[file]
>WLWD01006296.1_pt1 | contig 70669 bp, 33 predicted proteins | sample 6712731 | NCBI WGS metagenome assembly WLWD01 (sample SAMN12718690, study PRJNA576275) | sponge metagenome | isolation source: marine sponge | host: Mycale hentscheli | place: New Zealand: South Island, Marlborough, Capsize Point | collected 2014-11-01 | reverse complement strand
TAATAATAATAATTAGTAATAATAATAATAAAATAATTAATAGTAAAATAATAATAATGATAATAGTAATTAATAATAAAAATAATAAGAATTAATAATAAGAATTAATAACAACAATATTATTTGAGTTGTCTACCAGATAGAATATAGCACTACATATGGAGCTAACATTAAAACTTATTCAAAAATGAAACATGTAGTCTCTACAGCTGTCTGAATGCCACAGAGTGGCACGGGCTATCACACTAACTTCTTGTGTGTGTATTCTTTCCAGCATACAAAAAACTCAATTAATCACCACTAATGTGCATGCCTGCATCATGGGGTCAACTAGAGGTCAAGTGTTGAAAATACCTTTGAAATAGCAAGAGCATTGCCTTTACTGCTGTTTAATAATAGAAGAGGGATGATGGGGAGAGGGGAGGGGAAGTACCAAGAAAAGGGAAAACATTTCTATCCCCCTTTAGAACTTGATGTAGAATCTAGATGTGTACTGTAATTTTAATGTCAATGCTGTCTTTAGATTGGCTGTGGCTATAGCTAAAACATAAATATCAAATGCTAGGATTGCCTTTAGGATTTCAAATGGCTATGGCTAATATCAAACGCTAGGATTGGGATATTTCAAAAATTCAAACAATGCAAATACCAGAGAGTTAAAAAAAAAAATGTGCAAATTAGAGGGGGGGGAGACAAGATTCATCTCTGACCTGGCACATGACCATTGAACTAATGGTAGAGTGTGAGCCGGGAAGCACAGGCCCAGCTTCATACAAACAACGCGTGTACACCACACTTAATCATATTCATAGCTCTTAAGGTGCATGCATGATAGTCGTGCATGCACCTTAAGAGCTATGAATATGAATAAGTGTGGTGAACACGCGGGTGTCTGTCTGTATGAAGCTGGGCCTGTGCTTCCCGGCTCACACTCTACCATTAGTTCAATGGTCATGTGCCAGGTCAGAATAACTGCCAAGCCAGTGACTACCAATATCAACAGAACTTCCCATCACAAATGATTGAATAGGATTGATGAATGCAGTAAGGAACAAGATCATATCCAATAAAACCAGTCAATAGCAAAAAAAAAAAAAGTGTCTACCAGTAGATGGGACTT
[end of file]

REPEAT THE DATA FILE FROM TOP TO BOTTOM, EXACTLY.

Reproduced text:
>WLWD01006296.1_pt1 | contig 70669 bp, 33 predicted proteins | sample 6712731 | NCBI WGS metagenome assembly WLWD01 (sample SAMN12718690, study PRJNA576275) | sponge metagenome | isolation source: marine sponge | host: Mycale hentscheli | place: New Zealand: South Island, Marlborough, Capsize Point | collected 2014-11-01 | reverse complement strand
TAATAATAATAATTAGTAATAATAATAATAAAATAATTAATAGTAAAATAATAATAATGATAATAGTAATTAATAATAAAAATAATAAGAATTAATAATAAGAATTAATAACAACAATATTATTTGAGTTGTCTACCAGATAGAATATAGCACTACATATGGAGCTAACATTAAAACTTATTCAAAAATGAAACATGTAGTCTCTACAGCTGTCTGAATGCCACAGAGTGGCACGGGCTATCACACTAACTTCTTGTGTGTGTATTCTTTCCAGCATACAAAAAACTCAATTAATCACCACTAATGTGCATGCCTGCATCATGGGGTCAACTAGAGGTCAAGTGTTGAAAATACCTTTGAAATAGCAAGAGCATTGCCTTTACTGCTGTTTAATAATAGAAGAGGGATGATGGGGAGAGGGGAGGGGAAGTACCAAGAAAAGGGAAAACATTTCTATCCCCCTTTAGAACTTGATGTAGAATCTAGATGTGTACTGTAATTTTAATGTCAATGCTGTCTTTAGATTGGCTGTGGCTATAGCTAAAACATAAATATCAAATGCTAGGATTGCCTTTAGGATTTCAAATGGCTATGGCTAATATCAAACGCTAGGATTGGGATATTTCAAAAATTCAAACAATGCAAATACCAGAGAGTTAAAAAAAAAAATGTGCAAATTAGAGGGGGGGGAGACAAGATTCATCTCTGACCTGGCACATGACCATTGAACTAATGGTAGAGTGTGAGCCGGGAAGCACAGGCCCAGCTTCATACAAACAACGCGTGTACACCACACTTAATCATATTCATAGCTCTTAAGGTGCATGCATGATAGTCGTGCATGCACCTTAAGAGCTATGAATATGAATAAGTGTGGTGAACACGCGGGTGTCTGTCTGTATGAAGCTGGGCCTGTGCTTCCCGGCTCACACTCTACCATTAGTTCAATGGTCATGTGCCAGGTCAGAATAACTGCCAAGCCAGTGACTACCAATATCAACAGAACTTCCCATCACAAATGATTGAATAGGATTGATGAATGCAGTAAGGAACAAGATCATATCCAATAAAACCAGTCAATAGCAAAAAAAAAAAAAGTGTCTACCAGTAGATGGGACTT